IRELAND  |  Dublin City, Ireland Travel Guide
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A Brief History of Dublin

Christ Enthroned, from the Book of Kells, on display at Trinity College in Dublin, Ireland
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A Brief History of Dublin

Dublin first appeared as Eblana on Ptolemy’s map of 140 AD. The Vikings arrived around 841, set up a trading post on the south bank of the Liffey, around Islandbridge and Kilmainham, and were defeated by Brian Boru at Clontarf in 1014. After the Anglo-Norman conquest of 1169, the city became their seat of power, with a castle near where Dublin Castle stands today.

In the 18th century the city was among the most elegant in the world, with its Georgian squares and architecture. Ireland’s Parliament met in Dublin in the handsome building opposite Trinity College, now the Bank of Ireland (one had to be a Protestant and male to be elected to Parliament in those days!). Handel performed The Messiah for the first time in Dublin in 1742. However, all that changed with the Act of Union in 1800, when the city, in a reaction to the French Revolution and the United Irishmen Uprising, lost its political power to London. Agitation for Home Rule increased over the next 100 years or so, eventually leading to the Easter Rising in 1916, when the Irish Republic was formally proclaimed at the General Post Office on O’Connell Street.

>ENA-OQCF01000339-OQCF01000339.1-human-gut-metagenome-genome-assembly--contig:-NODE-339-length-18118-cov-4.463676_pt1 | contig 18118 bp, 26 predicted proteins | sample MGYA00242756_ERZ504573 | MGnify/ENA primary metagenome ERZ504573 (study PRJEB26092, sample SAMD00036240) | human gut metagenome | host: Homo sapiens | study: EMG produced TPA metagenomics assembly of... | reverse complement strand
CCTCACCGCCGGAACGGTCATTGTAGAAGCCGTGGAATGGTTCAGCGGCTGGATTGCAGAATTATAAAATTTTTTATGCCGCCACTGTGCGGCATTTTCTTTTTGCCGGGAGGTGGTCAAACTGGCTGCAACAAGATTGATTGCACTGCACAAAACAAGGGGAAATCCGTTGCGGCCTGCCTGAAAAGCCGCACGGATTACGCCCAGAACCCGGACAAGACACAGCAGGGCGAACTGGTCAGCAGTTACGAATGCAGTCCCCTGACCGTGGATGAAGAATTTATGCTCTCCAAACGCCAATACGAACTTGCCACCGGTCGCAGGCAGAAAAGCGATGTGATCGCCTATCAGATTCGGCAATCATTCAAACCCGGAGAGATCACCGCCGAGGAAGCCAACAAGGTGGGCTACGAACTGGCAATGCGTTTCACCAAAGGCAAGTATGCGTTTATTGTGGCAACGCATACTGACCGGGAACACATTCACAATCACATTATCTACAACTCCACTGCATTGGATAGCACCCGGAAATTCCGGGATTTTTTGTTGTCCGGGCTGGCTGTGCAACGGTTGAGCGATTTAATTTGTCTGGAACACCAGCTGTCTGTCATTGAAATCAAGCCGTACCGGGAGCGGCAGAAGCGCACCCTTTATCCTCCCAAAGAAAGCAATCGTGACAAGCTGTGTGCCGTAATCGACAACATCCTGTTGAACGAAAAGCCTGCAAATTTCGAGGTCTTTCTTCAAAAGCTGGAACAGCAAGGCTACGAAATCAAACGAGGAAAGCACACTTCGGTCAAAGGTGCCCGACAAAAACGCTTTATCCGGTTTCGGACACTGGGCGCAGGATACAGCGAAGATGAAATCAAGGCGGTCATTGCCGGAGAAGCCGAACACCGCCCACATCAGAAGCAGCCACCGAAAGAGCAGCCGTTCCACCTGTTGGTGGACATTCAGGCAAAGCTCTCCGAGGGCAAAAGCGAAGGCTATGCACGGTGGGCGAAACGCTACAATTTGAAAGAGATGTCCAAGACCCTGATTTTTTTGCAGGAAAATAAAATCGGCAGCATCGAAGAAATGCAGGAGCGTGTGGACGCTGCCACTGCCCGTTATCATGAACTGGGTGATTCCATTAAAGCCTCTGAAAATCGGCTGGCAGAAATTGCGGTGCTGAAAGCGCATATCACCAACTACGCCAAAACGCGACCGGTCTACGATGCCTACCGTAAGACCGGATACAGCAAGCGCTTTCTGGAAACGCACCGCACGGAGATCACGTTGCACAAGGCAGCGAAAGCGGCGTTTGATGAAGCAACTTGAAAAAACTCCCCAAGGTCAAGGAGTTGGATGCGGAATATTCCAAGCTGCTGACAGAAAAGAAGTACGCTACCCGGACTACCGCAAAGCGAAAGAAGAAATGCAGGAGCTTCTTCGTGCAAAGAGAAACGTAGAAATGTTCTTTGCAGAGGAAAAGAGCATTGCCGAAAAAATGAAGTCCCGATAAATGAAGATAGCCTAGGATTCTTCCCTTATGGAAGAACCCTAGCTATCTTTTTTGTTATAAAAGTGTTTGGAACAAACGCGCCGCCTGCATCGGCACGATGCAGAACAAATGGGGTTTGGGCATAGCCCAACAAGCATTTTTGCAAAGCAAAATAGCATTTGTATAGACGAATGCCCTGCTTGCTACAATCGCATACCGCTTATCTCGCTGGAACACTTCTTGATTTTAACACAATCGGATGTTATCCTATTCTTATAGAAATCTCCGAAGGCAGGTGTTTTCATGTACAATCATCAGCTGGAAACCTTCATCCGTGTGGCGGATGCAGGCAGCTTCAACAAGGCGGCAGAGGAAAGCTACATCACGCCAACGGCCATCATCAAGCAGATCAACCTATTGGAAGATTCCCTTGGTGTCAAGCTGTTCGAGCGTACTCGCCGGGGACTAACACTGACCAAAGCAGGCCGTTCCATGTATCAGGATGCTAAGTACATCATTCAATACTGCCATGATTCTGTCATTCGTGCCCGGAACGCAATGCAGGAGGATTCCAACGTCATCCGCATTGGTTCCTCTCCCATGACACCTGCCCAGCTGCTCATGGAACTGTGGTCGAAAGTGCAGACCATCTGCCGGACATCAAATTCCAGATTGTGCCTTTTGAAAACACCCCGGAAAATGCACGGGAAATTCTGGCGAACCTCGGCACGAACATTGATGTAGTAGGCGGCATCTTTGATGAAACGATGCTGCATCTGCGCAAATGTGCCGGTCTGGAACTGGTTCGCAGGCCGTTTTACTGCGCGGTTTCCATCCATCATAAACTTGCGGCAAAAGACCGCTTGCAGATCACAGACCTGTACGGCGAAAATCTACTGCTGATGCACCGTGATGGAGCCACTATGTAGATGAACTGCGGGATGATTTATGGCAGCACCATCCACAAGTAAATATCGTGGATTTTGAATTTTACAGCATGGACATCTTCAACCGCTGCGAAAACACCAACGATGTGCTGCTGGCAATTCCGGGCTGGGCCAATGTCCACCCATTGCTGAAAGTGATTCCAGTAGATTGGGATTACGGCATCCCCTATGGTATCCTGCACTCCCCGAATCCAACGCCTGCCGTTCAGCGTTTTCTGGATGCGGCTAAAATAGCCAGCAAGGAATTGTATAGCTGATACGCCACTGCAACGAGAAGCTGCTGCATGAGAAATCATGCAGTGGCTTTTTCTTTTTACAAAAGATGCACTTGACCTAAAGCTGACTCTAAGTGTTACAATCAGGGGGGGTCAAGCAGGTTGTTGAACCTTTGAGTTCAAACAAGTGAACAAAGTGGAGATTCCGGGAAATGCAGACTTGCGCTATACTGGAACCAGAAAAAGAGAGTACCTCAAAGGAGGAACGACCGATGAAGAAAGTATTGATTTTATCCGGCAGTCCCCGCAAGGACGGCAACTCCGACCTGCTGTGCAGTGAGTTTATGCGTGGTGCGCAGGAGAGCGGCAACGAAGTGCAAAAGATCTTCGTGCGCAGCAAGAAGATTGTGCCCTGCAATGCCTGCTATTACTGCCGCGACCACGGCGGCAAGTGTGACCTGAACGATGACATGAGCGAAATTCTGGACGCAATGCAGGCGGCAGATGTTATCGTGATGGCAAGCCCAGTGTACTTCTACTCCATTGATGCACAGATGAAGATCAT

Dublin Today

Dublin, over the years, has blossomed into a supremely cosmopolitan city, with a brave new economy and a huge influx of new immigrants into the city. However, alongside these developments the city has endured its fair share of growing pains. Traffic, for instance, has become a major issue, while home prices have skyrocketed and the city has continued to sprawl in all directions. At present, fully one-third of the Republic’s population lives in the greater Dublin area.

Still, Dublin remains an attractive city, despite the destruction of scores of older, picturesque buildings during less prosperous times, and their subsequent replacement with more drab, monolithic architecture. The city enjoys a riverfront setting, for one thing, and boasts several wonderful examples of Georgian architecture besides. Good contemporary design is now beginning to add color and shape the city as well.

Last updated May 31, 2011
Posted in   Ireland  |  Dublin City
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